CEE activities of the Muslim Brotherhood – Final Report: North Macedonia, Bosnia and Herzegovina & Region’s Conclusions

Political Islam receives increasing attention especially after the arrests seen in Austria that are designed to curtail this ideology in order to prevent future terrorist attacks. Whether it indeed results in terrorism is debatable, however, such actions this close to the Central and Eastern Europe underline an unprecedented relevance of exploring how spread this ideology is in said region and if it has space to be successful in countries with indigenous Muslim populations. If it indeed can exist there, would its success vary according to these countries’ forms of Islamic religiosity, institutional setup of Muslim communities, level of integration, discrimination, or presence of radical Islamist forces?

Supported by The Counter Extremism Project (CEP), GLOBSEC has begun mapping the efforts of one of the best-known political Islam movements, the Muslim Brotherhood (MB), in a selection of countries. Bosnia and Herzegovina, the Czech Republic, North Macedonia, Poland and Serbia were chosen by multiple criteria outlined in the project‘s first report. The Visegrad members and Serbia have been covered in the second report. This final report focuses on the remaining two countries and was driven by the following questions: In what communities is the Muslim Brotherhood active? What organisations represent it? What access to the governments does it have? Or how do its organisations cooperate on the national and regional level?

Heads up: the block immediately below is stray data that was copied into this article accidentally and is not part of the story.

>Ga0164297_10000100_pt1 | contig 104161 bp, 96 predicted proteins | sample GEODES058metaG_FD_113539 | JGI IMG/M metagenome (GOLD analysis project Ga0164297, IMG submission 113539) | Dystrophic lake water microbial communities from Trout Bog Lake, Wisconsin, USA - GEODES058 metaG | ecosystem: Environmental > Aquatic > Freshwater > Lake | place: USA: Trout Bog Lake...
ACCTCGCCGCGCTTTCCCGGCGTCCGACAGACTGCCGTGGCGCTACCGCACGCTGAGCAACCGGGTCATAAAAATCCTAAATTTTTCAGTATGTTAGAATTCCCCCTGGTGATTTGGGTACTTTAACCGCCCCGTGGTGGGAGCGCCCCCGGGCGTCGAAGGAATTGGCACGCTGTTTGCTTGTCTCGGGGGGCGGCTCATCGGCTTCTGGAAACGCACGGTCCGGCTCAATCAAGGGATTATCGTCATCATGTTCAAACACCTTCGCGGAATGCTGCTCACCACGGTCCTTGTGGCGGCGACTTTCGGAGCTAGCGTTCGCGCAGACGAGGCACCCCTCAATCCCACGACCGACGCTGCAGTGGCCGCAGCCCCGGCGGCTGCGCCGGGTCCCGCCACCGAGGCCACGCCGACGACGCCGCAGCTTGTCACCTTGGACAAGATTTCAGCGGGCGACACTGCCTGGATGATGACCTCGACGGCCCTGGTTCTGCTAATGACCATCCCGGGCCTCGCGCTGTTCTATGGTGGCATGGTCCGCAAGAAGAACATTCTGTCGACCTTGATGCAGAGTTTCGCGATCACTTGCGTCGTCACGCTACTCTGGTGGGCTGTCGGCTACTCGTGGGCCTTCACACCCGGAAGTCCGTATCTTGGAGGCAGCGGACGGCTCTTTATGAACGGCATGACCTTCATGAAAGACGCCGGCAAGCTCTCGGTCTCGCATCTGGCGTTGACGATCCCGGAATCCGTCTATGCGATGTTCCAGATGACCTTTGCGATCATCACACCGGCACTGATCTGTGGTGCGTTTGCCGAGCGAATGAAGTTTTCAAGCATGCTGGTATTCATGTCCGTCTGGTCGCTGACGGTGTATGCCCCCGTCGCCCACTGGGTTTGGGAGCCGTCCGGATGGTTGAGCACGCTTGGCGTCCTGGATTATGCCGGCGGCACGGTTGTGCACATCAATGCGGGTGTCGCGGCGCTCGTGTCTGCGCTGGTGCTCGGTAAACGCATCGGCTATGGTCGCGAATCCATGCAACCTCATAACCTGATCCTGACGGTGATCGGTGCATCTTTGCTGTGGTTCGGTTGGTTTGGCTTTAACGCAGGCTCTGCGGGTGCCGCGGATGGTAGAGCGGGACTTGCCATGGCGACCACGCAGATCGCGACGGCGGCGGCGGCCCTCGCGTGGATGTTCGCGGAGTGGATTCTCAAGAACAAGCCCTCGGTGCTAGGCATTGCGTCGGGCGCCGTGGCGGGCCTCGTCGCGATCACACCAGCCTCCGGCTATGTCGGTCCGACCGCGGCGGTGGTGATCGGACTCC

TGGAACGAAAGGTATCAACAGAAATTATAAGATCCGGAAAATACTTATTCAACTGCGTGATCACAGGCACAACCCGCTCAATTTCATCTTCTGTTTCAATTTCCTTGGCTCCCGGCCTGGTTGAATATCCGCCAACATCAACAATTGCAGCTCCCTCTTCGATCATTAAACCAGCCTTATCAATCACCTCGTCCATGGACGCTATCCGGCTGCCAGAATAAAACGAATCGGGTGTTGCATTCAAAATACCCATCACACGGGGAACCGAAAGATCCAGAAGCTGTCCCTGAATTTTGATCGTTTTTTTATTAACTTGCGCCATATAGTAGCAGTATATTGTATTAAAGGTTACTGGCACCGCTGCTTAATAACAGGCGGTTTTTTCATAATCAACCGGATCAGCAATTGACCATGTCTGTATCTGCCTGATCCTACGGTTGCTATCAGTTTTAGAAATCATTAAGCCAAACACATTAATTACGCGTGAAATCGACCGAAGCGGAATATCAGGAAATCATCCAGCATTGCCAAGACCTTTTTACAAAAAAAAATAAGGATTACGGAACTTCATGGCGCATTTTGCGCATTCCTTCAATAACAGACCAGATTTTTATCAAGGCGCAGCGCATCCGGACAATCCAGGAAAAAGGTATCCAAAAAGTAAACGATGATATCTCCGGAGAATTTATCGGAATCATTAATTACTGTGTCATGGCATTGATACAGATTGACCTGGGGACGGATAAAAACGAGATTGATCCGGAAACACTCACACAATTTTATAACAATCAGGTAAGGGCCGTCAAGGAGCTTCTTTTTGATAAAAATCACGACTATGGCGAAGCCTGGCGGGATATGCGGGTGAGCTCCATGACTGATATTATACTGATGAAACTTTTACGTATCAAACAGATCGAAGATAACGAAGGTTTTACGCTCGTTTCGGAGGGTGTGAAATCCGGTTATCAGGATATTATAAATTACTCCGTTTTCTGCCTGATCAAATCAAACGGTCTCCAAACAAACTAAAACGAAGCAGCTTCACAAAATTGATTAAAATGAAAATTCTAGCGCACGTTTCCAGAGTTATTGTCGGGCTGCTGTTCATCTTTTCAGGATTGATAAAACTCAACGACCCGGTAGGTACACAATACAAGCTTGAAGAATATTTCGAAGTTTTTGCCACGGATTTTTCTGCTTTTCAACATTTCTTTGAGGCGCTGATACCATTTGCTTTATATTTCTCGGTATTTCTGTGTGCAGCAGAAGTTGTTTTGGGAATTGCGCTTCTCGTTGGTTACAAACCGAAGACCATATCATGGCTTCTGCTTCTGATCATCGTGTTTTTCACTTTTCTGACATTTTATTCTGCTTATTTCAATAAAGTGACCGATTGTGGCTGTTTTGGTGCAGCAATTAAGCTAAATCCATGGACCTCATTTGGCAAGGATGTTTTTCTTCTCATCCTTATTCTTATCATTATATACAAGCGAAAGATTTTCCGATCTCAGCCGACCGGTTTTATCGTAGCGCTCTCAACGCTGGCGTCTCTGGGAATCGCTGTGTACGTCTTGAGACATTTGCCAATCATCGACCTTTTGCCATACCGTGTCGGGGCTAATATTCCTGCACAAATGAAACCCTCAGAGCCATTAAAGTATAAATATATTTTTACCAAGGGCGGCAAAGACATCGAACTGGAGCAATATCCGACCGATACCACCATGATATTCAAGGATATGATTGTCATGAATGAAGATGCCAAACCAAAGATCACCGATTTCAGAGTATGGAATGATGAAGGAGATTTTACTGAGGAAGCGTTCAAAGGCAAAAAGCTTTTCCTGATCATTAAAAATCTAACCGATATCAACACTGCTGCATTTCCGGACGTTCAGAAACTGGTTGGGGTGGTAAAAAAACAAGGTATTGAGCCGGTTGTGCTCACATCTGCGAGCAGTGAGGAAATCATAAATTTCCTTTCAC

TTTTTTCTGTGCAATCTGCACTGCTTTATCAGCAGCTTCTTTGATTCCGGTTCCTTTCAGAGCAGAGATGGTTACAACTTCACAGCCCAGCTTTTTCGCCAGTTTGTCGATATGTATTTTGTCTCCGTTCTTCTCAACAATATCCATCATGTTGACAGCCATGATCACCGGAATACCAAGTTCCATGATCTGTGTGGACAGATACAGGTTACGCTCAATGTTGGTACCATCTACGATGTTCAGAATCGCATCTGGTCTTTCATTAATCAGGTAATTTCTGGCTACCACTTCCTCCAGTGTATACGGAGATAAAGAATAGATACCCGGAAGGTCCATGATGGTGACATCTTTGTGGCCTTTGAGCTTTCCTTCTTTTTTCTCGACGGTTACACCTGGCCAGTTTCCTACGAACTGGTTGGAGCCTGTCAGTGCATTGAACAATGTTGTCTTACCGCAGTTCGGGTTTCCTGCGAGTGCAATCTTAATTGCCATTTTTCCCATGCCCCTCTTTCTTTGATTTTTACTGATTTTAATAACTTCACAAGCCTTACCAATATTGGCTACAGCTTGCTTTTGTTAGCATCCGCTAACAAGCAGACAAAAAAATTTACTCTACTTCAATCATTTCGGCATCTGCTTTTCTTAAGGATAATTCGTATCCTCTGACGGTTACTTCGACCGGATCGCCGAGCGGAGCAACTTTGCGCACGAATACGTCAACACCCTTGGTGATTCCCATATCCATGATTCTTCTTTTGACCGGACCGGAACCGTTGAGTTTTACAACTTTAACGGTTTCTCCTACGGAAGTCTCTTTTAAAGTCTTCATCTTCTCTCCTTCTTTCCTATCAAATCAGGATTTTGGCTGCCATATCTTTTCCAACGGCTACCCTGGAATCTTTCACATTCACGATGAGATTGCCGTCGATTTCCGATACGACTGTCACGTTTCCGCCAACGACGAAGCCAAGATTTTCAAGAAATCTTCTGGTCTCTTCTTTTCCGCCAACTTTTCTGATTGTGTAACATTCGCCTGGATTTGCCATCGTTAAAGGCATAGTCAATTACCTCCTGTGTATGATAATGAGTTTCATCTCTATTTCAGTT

This report concludes our research in the selected countries and below are our main take-aways organised in 4 groups of organisations.

Key Findings

  1. The first organisations influenced by the MB were set up by mostly foreign students or local students studying abroad decades ago.
  2. The mainstream Muslim organisations were dabbling in the Islamist waters in the past but were reaching out to actors in opposition to the MB, too.
  3. The genuine supporters of the MB were political activists found either as splinter groups from larger organisations or were not formally organised at all.
  4. Loosely connected to the idea of political Islam were groups with ties to actors who support the MB and spread religious and political influence, but do not strictly follow the MB ideology.

Get more details in the report below.